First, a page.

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A place to ask general spud cannon related questions.
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Unread postAuthor: inonickname » Tue Aug 30, 2011 3:45 am

ramses wrote:
inonickname wrote:
jhalek90 wrote:[quote="jackssmirkingrevenge"]
I had a girlfriend who could probably do this :D

:tard:

The concept of a LGG has always appealed to me.

the only issue i see is crafting a design that can be used more than once, with out the need for replacing expensive parts.


An effective light gas gun and parts that aren't complex, expensive and need replacing are absolutely and completely mutually exclusive.


not so; CLGGs are relatively simple and not disposable. They're basically hybrids.[/quote]

I was talking in terms of the traditional multi-stage driven piston LGG
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Unread postAuthor: DYI » Tue Sep 13, 2011 10:28 am

Actually, I'm working on a simple "traditional" design for one which requires replacing only a single, low tolerance plastic "tube" on every shot (and burst disks, of course). Should cut the machining time per reload to about 20 minutes, for a respectably fast and energetic design.

If you're going for 7-12km/s, extruding a plastic piston down the barrel behind the projectile is probably the only way to go for a conventional design. For those of us thinking more in the range of 3-5km/s, this is not necessary, and pistons can be almost indefinitely reusable. In fact, there are designs around at the moment (done by people with far more simulation skill than I currently possess) which reach 4km/s using a very finely tuned design where the piston is slowed to a near stop by the chamber pressure right before it hits the diameter reduction, and thus requires no disposable parts at all (save the burst disk).
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Unread postAuthor: jackssmirkingrevenge » Tue Sep 13, 2011 11:34 am

DYI wrote:In fact, there are designs around at the moment (done by people with far more simulation skill than I currently possess) which reach 4km/s using a very finely tuned design where the piston is slowed to a near stop by the chamber pressure right before it hits the diameter reduction, and thus requires no disposable parts at all (save the burst disk).


That's quite a calculation but worth the effort.

Will your design be published on these hallowed pages?
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Unread postAuthor: DYI » Fri Sep 30, 2011 3:40 pm

I have now completed a basic 0-D two stage LGG simulation to get an idea of design parameters (for those not familiar, 0-D codes do not account for the mass of the gas, resulting in the pressure of one large body of gas being uniform anywhere inside that body at a given time). This code works similarly to GGDT, except it doesn't have a GUI, and doesn't do this:

Image

There's so much more to learn with the inclusion of double-staging. I'm having to develop a whole new intuition for gun behaviour, and there's so much more to consider that it can easily take an hour to roughly optimize a single design for a given projectile mass and diameter.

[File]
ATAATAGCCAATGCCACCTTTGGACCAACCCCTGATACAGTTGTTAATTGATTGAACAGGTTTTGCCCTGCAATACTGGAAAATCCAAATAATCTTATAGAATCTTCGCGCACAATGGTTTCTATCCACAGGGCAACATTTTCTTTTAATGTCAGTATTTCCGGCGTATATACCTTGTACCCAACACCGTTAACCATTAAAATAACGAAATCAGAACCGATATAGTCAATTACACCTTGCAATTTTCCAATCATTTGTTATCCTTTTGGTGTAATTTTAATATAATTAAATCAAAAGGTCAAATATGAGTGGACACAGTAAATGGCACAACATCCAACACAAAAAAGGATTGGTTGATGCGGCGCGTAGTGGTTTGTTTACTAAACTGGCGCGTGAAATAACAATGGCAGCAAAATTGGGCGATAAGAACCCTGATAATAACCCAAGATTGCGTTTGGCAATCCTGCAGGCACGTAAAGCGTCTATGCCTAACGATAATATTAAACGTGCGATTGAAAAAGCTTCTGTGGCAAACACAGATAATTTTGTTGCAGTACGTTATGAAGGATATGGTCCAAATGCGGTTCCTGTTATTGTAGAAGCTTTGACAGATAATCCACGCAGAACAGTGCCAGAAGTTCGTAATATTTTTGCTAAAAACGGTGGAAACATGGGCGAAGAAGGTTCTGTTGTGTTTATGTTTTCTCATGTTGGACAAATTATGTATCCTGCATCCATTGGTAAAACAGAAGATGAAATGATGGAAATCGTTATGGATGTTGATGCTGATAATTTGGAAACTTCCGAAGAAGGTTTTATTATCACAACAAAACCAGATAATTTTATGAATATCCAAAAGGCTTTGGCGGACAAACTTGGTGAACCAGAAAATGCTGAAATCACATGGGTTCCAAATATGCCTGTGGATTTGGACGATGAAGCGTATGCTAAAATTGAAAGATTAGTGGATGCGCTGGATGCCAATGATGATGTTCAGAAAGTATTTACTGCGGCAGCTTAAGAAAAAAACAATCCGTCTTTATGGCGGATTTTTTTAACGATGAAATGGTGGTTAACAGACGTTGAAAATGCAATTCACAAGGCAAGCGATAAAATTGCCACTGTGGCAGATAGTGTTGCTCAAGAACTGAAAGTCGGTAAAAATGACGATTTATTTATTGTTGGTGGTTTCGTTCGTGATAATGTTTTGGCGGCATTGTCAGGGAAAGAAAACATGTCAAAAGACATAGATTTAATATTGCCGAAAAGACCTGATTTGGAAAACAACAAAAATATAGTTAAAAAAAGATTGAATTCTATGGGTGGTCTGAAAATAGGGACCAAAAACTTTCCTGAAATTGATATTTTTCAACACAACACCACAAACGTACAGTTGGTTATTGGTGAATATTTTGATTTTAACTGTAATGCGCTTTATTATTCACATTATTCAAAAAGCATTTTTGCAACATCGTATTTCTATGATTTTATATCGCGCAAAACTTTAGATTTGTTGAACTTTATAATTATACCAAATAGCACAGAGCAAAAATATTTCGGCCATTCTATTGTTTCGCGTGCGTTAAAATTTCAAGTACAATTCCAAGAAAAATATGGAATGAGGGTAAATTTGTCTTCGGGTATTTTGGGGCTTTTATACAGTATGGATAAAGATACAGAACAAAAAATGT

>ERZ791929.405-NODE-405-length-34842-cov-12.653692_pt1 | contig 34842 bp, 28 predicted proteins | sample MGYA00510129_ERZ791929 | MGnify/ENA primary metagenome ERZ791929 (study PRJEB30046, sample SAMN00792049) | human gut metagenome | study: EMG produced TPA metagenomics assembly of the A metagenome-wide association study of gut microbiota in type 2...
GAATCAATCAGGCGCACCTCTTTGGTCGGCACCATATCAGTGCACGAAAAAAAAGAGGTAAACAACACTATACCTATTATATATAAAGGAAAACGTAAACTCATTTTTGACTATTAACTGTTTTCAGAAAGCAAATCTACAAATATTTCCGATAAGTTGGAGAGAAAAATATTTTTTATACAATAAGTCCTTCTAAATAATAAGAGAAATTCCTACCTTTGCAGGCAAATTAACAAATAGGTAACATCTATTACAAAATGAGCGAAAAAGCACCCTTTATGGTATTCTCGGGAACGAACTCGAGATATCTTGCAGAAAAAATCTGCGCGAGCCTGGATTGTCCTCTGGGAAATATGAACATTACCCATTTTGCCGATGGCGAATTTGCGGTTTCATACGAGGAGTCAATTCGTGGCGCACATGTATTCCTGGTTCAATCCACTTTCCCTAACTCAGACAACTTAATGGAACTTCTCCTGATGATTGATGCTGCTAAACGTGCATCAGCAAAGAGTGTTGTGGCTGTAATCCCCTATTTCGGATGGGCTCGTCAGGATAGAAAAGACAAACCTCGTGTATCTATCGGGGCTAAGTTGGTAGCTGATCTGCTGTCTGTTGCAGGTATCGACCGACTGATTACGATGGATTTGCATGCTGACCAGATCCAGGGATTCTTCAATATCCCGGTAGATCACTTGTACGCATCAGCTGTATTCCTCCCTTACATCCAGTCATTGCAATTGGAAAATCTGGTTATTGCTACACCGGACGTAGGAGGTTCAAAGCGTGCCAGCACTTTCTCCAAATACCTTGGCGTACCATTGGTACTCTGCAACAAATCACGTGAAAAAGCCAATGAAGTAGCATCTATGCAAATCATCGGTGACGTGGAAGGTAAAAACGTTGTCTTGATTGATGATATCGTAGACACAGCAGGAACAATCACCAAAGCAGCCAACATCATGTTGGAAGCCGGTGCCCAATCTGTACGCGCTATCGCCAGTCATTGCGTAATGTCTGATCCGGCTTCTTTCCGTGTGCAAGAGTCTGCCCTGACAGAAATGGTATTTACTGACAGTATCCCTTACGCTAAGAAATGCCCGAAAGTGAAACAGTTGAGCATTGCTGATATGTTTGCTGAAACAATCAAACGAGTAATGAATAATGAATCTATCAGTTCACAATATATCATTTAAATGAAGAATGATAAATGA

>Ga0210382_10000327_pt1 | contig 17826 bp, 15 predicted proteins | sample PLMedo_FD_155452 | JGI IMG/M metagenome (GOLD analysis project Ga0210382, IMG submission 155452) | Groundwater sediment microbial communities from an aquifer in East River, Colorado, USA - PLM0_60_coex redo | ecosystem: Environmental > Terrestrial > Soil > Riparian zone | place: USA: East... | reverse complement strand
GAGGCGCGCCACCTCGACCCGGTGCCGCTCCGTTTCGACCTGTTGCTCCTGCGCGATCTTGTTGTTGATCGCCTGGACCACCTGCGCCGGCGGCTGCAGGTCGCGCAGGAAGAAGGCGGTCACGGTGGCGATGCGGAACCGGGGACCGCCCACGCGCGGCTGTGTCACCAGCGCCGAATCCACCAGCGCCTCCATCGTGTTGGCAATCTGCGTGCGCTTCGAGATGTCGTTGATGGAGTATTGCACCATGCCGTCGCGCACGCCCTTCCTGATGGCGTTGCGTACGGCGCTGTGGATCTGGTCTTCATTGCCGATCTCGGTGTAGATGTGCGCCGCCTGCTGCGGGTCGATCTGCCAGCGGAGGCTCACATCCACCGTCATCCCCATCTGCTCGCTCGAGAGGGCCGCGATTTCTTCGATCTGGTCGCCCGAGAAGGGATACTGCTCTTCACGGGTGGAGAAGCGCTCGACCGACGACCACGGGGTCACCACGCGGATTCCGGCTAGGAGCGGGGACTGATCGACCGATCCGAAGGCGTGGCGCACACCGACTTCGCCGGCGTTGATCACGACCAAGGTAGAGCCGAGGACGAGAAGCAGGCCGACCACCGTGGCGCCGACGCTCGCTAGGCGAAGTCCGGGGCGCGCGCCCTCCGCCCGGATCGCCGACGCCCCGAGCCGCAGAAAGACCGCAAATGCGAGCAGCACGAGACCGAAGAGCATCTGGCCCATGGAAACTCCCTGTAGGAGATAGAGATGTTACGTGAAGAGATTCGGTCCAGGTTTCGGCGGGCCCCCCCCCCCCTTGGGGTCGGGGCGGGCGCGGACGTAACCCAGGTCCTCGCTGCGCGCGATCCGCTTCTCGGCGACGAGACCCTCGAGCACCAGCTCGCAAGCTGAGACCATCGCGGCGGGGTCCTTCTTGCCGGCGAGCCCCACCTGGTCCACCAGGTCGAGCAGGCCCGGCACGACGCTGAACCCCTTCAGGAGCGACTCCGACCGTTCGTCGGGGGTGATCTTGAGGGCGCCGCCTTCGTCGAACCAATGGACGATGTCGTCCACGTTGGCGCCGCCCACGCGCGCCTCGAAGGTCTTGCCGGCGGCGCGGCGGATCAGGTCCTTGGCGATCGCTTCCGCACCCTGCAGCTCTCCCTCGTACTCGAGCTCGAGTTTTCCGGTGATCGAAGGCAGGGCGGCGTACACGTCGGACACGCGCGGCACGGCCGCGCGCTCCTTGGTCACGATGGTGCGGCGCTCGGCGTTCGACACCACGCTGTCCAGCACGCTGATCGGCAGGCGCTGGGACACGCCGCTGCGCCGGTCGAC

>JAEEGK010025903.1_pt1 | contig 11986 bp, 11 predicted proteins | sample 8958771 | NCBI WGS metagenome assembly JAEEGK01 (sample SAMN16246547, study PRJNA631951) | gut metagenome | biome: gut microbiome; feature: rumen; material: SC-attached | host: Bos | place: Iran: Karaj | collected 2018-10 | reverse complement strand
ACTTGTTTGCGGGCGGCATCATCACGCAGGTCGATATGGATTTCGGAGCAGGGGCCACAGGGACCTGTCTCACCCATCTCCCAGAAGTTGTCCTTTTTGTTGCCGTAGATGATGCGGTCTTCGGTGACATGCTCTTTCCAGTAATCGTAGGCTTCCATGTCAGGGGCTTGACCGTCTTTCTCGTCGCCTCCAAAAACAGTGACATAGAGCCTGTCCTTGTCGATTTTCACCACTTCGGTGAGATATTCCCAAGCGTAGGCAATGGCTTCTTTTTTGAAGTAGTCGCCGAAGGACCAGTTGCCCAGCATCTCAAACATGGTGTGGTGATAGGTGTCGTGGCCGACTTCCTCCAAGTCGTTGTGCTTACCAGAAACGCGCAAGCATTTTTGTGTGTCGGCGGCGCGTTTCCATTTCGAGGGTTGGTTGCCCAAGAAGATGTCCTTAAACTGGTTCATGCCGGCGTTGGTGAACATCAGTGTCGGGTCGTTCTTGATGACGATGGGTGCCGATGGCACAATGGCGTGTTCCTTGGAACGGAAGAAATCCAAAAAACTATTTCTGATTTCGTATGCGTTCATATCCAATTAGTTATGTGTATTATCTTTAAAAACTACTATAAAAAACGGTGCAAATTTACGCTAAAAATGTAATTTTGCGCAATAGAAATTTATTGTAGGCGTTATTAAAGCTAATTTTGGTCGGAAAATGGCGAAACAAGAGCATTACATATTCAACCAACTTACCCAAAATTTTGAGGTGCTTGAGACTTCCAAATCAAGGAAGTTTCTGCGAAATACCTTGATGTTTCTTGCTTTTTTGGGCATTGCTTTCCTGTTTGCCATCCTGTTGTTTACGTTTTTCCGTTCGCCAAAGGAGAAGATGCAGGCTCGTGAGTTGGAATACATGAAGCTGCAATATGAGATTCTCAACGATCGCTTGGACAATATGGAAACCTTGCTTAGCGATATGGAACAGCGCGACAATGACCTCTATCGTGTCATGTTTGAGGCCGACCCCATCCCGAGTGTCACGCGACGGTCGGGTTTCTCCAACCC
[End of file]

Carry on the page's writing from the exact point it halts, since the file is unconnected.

What I was trying to determine here was just how much higher the driver gas pressure could exceed the diaphragm's rupture pressure (you just can't do an 80kpsi burst disk - it's too thick). That was a success - using a 100MPa diaphragm, I can easily get the model to produce average propelling pressures of three times that (and maximum pressures over fifteen times that, if I'm not careful...).

I'm a bit short for time here and will update later, but the next step is to develop a proper 1-D code to refine the process, and possibly a 2-D CBA code for the driver gas side (more on that later).
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Unread postAuthor: jackssmirkingrevenge » Fri Sep 30, 2011 3:52 pm

I hate it when HGDT does that :roll:

So... this is happening in the near future?
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Unread postAuthor: saefroch » Sat Oct 01, 2011 11:59 am

What practical benefits would you see with a 2-D simulation over a 1-D simulation?
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Unread postAuthor: DYI » Sat Oct 01, 2011 12:56 pm

2-D simulation will be able to properly model heat transfer and the effects of my particular chamber geometry, but the main push to do so is the ability to use the CBA model (which doesn't really make sense in any space below<sup>2</sup>). To get an accurate high pressure equation of state tends to rely on repetitive packing density calculations using a hard sphere gas. As the CBA method models the entire simulated volume as a hard sphere gas anyway, one does away with a lot of complication (at the expense of considerably higher time complexity).

I'm pretty comfortable sticking with a quasi 1-D Lagrangian approach for the pusher gas, and the gas in front of the projectile, but given the chamber geometry and the high pressures and temperatures (and possibly shocks) encountered therein, I would not be confident in it providing sufficient accuracy in the chamber. Results of failure to model accurately could range anywhere from a misfire, to a piston extruded into the coupling and barrel (which would be quite time consuming to fix), to actual rupture of the coupling area, which would be disastrous and cost several hundred dollars to rebuild.

I'm not saying there aren't good, analytical medium-pressure EoSs for helium out there - I've seen a few in my research that fit the data quite well - but I wouldn't be comfortable relying on the results of a simulation using one with so much at stake. If some sort of modified quasi 1-D approach turns out to uniformly provide usefully accurate results I probably won't use the CBA model very much (runtimes could be a few hours), but I'll definitely be writing one.
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